(Adds CEO, analyst comment, background)
COPENHAGEN, Feb 2 (Reuters) - DONG Energy, the world’s biggest offshore wind farm developer, on Thursday reported its first full-year net profit since 2011, but will face tough competition for projects in Europe and the United States from new players that are pushing down margins.
The Danish company, whose listing in Copenhagen in June was one of the biggest globally last year, has profited from being a pioneer in offshore wind for two decades and has build more than a quarter of the world’s wind farms at sea.
But over the past year, prices for new projects were pushed to record lows by companies eager to establish a foothold in the market, which could mark an end to high returns in the industry.
In November, DONG lost a tender at home, when Swedish utility Vattenfall was awarded a project off Denmark with a winning bid to produce electricity for a price of 50 euros per megawatt hour (MWh). That beat a record DONG had itself set four months earlier with a price of 72.7 euros per MWh for a Dutch project.
“We were all surprised about how fast prices have come down,” DONG Energy’s chief executive Henrik Poulsen told investors and analysts at a capital markets day in Copenhagen on Thursday.
“Some people have said that the outcome of the (Dutch and Danish) tenders was the end of value creation in offshore wind. I firmly believe that’s a wrong conclusion,” he said.
Some 18.2 billion euros were committed to offshore wind projects in Europe in 2016, a 39 percent increase from the previous year, with more than half of investments made in Britain.
New project developers include oil majors like Statoil and Royal Dutch Shell, which have come under pressure from shareholders to diversify into green energy and have snapped up new projects in both the United States and the Netherlands.
Lesser known players from China are also trying to establish a foothold, with a Chinese developer last year partnering in a Scottish offshore wind farm.
“A dramatic shift has happened in the offshore wind industry over the last six months, which puts into question how much return you can get on new projects,” Sydbank analyst Morten Imsgaard said.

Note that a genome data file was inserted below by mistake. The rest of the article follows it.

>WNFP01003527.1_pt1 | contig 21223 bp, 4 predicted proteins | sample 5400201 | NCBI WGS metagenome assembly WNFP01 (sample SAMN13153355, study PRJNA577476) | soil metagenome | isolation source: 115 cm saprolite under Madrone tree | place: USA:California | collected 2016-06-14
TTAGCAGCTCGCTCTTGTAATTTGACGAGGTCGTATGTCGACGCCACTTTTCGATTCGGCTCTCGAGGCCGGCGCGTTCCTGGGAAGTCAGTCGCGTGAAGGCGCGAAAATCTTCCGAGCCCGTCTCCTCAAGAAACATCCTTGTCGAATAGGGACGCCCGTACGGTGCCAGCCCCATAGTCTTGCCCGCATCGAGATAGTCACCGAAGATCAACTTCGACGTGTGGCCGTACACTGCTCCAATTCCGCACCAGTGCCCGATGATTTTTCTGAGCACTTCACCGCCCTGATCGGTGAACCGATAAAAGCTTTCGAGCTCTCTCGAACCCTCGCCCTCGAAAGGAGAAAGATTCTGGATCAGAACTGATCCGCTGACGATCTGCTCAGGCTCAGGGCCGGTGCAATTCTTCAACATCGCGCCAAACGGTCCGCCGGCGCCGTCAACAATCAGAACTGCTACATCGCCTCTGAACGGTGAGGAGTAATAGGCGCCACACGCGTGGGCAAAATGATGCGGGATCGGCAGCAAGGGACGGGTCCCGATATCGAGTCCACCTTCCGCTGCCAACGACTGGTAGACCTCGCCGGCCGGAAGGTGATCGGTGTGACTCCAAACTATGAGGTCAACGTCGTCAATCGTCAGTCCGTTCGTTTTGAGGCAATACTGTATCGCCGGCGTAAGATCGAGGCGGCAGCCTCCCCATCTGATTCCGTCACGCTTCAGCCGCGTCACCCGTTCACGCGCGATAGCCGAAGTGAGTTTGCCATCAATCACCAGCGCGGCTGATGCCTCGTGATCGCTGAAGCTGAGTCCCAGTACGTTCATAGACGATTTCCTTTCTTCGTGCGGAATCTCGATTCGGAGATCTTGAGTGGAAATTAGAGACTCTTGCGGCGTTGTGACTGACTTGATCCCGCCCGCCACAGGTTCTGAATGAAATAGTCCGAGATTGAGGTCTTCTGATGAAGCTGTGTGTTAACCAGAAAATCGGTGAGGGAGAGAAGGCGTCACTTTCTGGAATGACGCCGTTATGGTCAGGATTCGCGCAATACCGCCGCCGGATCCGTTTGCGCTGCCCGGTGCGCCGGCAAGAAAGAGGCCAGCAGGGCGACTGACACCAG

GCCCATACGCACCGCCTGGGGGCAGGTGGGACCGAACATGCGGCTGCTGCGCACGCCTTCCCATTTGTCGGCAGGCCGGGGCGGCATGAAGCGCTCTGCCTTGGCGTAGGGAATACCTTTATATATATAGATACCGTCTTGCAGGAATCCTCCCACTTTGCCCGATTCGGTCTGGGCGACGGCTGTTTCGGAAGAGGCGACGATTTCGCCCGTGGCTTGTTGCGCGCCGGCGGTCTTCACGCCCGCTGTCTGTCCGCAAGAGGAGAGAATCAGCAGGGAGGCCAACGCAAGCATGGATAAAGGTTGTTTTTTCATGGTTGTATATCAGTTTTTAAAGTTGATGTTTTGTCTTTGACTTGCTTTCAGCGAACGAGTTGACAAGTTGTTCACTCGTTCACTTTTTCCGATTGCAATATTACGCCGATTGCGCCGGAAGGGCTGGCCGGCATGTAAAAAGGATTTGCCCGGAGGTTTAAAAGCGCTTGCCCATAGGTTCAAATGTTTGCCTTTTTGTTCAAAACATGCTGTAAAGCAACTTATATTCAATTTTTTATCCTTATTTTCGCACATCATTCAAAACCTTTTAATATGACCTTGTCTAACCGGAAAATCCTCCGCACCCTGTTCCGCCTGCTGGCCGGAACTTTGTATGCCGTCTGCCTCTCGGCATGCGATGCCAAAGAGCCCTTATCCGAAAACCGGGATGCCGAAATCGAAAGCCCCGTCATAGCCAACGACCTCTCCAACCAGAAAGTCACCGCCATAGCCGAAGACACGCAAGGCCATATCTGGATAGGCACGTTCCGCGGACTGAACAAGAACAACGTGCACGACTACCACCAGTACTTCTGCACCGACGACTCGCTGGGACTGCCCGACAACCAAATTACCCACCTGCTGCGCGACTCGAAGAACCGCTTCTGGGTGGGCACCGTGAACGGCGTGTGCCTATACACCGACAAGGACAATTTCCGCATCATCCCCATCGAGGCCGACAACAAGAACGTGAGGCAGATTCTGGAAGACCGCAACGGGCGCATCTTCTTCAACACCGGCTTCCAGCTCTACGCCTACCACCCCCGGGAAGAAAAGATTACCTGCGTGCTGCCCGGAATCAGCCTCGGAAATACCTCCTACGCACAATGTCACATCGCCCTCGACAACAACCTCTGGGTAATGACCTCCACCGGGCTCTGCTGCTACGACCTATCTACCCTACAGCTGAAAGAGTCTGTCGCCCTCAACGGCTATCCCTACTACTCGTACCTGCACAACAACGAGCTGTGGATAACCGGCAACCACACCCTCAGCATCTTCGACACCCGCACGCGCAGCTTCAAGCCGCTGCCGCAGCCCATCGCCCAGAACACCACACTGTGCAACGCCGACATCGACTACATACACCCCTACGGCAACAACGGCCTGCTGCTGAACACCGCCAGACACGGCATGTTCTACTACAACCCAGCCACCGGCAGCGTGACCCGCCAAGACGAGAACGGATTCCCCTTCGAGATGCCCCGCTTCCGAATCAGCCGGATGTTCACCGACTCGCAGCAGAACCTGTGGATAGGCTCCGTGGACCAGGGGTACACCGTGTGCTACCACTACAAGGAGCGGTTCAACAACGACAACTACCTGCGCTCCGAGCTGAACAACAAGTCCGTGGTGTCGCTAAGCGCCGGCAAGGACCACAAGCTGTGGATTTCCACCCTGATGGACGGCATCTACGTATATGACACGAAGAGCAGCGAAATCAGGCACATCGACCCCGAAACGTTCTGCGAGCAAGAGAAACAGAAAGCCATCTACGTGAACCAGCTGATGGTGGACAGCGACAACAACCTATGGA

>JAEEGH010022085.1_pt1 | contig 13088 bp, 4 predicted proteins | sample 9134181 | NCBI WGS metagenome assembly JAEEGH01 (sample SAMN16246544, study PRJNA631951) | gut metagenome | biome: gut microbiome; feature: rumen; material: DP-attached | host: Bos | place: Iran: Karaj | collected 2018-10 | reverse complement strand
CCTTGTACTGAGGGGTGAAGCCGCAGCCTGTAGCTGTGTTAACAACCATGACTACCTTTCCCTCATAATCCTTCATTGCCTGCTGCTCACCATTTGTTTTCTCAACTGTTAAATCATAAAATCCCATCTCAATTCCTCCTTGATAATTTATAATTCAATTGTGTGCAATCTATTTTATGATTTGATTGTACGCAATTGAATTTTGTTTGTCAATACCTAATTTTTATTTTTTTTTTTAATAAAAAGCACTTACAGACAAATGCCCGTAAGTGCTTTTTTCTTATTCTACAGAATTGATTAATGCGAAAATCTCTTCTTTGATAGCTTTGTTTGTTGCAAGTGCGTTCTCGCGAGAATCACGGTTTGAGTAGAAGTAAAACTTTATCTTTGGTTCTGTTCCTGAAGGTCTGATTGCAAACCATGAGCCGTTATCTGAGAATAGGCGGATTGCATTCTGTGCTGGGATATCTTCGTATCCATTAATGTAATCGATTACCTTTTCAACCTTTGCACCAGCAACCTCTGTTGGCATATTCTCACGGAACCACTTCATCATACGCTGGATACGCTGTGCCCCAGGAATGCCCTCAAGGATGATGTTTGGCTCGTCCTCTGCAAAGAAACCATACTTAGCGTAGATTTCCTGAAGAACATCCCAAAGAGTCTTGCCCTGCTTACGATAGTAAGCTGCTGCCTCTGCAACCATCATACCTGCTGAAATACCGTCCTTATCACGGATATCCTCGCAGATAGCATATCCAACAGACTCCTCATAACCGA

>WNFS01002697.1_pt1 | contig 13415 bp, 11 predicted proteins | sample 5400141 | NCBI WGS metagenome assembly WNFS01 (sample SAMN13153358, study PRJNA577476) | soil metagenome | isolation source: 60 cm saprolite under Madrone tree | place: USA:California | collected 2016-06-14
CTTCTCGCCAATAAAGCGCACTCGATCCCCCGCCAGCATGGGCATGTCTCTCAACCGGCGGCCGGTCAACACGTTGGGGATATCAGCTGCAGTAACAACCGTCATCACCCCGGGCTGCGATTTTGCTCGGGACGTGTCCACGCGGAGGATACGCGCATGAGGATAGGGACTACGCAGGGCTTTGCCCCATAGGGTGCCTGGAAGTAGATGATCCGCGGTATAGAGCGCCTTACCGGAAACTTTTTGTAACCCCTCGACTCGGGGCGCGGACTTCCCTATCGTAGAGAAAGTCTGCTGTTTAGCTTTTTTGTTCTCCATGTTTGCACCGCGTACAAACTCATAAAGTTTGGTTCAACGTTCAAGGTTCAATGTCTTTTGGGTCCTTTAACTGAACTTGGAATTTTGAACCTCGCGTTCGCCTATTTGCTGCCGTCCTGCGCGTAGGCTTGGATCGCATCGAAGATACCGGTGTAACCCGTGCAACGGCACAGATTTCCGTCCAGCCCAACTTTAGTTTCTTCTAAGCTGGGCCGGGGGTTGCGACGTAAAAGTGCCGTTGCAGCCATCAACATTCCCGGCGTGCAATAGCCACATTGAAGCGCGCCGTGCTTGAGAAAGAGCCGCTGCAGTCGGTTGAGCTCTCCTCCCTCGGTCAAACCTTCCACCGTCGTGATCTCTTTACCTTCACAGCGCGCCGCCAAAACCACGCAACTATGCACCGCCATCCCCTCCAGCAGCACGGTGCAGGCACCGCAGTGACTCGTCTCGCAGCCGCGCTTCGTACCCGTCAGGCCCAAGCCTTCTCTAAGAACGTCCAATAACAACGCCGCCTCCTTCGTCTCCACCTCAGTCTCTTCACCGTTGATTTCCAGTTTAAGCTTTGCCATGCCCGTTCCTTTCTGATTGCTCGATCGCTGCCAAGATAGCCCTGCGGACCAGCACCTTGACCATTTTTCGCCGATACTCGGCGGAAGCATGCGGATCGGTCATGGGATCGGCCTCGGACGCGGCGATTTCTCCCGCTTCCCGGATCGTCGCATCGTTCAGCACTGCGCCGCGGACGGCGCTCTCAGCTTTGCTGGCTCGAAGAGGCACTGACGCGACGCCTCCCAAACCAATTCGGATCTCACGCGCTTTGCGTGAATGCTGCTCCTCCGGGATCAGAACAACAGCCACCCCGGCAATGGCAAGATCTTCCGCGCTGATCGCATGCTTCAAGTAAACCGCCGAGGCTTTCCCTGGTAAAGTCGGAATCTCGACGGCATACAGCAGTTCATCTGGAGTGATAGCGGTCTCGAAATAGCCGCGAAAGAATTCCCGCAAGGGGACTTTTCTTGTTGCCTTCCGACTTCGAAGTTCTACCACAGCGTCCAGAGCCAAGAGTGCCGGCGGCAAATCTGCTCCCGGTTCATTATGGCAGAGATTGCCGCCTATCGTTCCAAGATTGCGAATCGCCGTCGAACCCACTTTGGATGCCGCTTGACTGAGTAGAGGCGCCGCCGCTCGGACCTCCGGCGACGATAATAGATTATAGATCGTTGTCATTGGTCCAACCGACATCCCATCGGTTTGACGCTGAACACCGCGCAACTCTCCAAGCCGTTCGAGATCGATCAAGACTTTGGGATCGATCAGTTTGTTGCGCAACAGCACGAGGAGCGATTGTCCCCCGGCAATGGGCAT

But DONG’s Poulsen said: “Irresponsible players who might submit bids that are not value-creating over time will eventually be weeded out.”
DONG Energy is the biggest owner of offshore wind power in Europe with 16.2 percent of installed capacity, Vattenfall second with 8.3 percent, according to industry group WindEurope.
“Getting to scale in this industry is a massive undertaking,” Poulsen said. He also acknowledged that in the more mature European market, there was “no reason to believe that returns we were seeing a few years ago of well above 10 percent will continue in the long term.”
Still, DONG forecast an average return on capital employed in wind power of 13-15 percent between 2017 and 2023, a target it aims to achieve by expanding into new markets like Taiwan and the United States.
“But even if you have a large balance sheet or whatever ownership structure you may have, there is a limit to how far you can go in terms of undertaking value-destroying activities of that scale,” he said.
On Thursday, the company posted earnings before interest, taxation, depreciation and amortization (EBITDA) of 6.3 billion crowns and revenue at 15.68 billion crowns in the last three months of 2016, both below analysts expectations. (Reporting by Jacob Gronholt-Pedersen; Editing by Jane Merriman)
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